For the record, those 10 Trends are:
1. Increasing competition
2. Market Fragmentation
3. Customer First
4. Social Media and “Community”
5. Globalization and Trade
6. The Quest for Value: Quality and Price
7. The Quest for Values: Social Responsibility and Trust
8. Technology-based Innovation (especially nanotech)
9. The Generational Disconnect
10. The Experience Economy

In the late afternoon I popped over to the Learning Enrichment Foundation, in the old village of Weston, to address the graduating class of LEF’s latest entrepreneurship program. Lodged in a WWII-era factory building, the LEF is an amazing non-profit organization that conducts hundreds of training programs for thousands of displaced and underemployed workers throughout the GTA.

I was proud to speak to this group (a surprising number of whom hail from Colombia). Their business plans look very promising, from those of the organic lawncare guy to the photographer, the videographer, the Spanish website, and many others, including the beautifully designed invitations created by a former magazine designer.

(Those standing in the pic at right are among the new grads.)

I offered this group a few thoughts on “Staying Competitive in 2010.” My five key points for aspiring entrepreneurs:

1. Pick a niche and own it.
2. Always put the customer first.
3. Treat your employees as well as you do your customers.
4. Always watch your cash flow. Have backup financing in place long before you need it.
5. Surround yourself with smart peers.

My closing quote, related to point 5:
“Some people think of entrepreneurs as lone wolves. But lone wolves are losers. Lone wolves die alone in the cold and the dark. Successful wolves run in packs.”

Wednesday, January 20, 2010

The Lululemon Manifesto

Confession: I have never gone into a Lululemon store. So I have been woefully ignorant of the Lululemon manifesto (though I have seen many variants, without knowing it).

In case you haven't had a chance to read it, here is the meaning of life, according to the cool people who sell you stretchy athletic clothing. (Or as they describe their mission, “Creating components for people to live a longer, healthier, more fun life.”)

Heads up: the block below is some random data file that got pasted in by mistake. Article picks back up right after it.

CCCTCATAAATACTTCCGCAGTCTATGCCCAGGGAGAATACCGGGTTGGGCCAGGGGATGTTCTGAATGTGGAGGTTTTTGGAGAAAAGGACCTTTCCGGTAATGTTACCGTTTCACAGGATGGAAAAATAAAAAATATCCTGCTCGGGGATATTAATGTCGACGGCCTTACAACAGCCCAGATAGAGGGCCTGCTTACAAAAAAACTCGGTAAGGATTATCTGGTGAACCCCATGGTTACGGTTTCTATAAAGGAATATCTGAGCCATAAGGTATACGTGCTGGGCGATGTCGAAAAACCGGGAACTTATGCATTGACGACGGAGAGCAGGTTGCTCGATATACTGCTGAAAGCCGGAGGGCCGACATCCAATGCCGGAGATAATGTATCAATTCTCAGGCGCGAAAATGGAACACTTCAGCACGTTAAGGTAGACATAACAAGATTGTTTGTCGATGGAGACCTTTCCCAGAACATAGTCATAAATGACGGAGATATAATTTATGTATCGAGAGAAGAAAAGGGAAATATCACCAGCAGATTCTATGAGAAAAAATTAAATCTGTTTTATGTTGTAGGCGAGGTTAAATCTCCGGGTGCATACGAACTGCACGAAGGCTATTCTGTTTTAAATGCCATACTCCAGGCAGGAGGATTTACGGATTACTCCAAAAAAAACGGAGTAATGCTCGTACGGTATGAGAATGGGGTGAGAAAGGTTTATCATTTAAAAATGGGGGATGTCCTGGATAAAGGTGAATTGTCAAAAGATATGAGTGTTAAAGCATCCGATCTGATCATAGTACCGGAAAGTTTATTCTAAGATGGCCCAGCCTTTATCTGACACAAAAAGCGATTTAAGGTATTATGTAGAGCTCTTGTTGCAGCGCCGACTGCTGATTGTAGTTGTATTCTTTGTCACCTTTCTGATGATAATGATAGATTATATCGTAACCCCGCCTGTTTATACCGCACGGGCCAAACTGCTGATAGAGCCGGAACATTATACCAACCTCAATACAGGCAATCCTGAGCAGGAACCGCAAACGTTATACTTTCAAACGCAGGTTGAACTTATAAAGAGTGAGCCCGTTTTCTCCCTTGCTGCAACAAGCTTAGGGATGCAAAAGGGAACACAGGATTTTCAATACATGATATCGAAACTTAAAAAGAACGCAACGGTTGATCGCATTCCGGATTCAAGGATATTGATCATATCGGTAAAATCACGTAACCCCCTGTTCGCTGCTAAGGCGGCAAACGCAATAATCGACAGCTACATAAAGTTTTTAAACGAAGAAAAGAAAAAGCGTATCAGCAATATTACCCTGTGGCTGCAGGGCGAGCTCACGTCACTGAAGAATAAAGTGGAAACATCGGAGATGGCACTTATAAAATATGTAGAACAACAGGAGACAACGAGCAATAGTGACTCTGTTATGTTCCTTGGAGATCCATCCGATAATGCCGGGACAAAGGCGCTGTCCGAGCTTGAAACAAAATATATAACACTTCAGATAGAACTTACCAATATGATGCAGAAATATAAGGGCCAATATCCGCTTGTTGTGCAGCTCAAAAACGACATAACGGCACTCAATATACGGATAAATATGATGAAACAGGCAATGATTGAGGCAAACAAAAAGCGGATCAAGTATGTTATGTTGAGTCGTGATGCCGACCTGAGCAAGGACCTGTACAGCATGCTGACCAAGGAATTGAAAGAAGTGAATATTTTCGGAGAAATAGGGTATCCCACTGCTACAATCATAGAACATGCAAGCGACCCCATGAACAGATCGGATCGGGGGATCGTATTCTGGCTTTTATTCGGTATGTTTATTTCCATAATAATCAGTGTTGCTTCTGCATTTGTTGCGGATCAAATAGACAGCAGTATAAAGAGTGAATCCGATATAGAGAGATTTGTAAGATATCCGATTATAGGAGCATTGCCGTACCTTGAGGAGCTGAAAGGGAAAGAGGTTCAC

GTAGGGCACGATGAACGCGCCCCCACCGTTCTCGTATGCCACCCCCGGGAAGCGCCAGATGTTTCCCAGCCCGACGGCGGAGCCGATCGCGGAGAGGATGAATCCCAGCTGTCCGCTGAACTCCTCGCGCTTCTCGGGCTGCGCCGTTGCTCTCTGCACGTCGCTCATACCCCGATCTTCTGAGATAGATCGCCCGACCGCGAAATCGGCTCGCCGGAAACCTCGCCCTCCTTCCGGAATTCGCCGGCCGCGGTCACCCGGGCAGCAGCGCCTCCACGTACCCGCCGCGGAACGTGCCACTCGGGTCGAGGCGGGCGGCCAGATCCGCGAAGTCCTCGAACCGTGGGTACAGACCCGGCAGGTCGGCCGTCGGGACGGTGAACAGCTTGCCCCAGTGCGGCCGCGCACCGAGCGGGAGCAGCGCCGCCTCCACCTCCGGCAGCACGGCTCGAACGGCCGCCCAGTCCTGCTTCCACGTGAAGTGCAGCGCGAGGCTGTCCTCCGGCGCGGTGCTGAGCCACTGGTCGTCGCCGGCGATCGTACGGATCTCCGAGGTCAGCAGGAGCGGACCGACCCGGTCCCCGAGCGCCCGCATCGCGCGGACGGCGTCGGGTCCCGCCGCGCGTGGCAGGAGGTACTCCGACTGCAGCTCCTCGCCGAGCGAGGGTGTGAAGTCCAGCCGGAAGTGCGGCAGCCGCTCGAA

• Drink FRESH water and as much water as you can. Water flushes unwanted toxins from your body and keeps your brain sharp.
• A daily hit of athletic-induced endorphins gives you the power to make better decisions, helps you be at peace with yourself, and offsets stress.
• Do one thing a day that scares you.

• Listen, listen, listen, and then ask strategic questions.
• Write down your short and long-term GOALS four times a year. Two personal, two business and two health goals for the next 1, 5 and 10 years. Goal setting triggers your subconscious computer.
• Life is full of setbacks. Success is determined by how you handle setbacks.

• Your outlook on life is a direct reflection of how much you like yourself.
• That which matters the most should never give way to that which matters the least.
• Stress is related to 99% of all illness.

• Jealousy works the opposite way you want it to.
• The world is changing at such a rapid rate that waiting to implement changes will leave you 2 steps behind. DO IT NOW, DO IT NOW, DO IT NOW!
• Friends are more important than money.

• Breathe deeply and appreciate the moment. Living in the moment could be the meaning of life.
• Take various vitamins. You never know what small mineral can eliminate the bottleneck to everlasting health.
• Don’t trust that an old age pension will be sufficient.

• Visualize your eventual demise. It can have an amazing effect on how you live for the moment.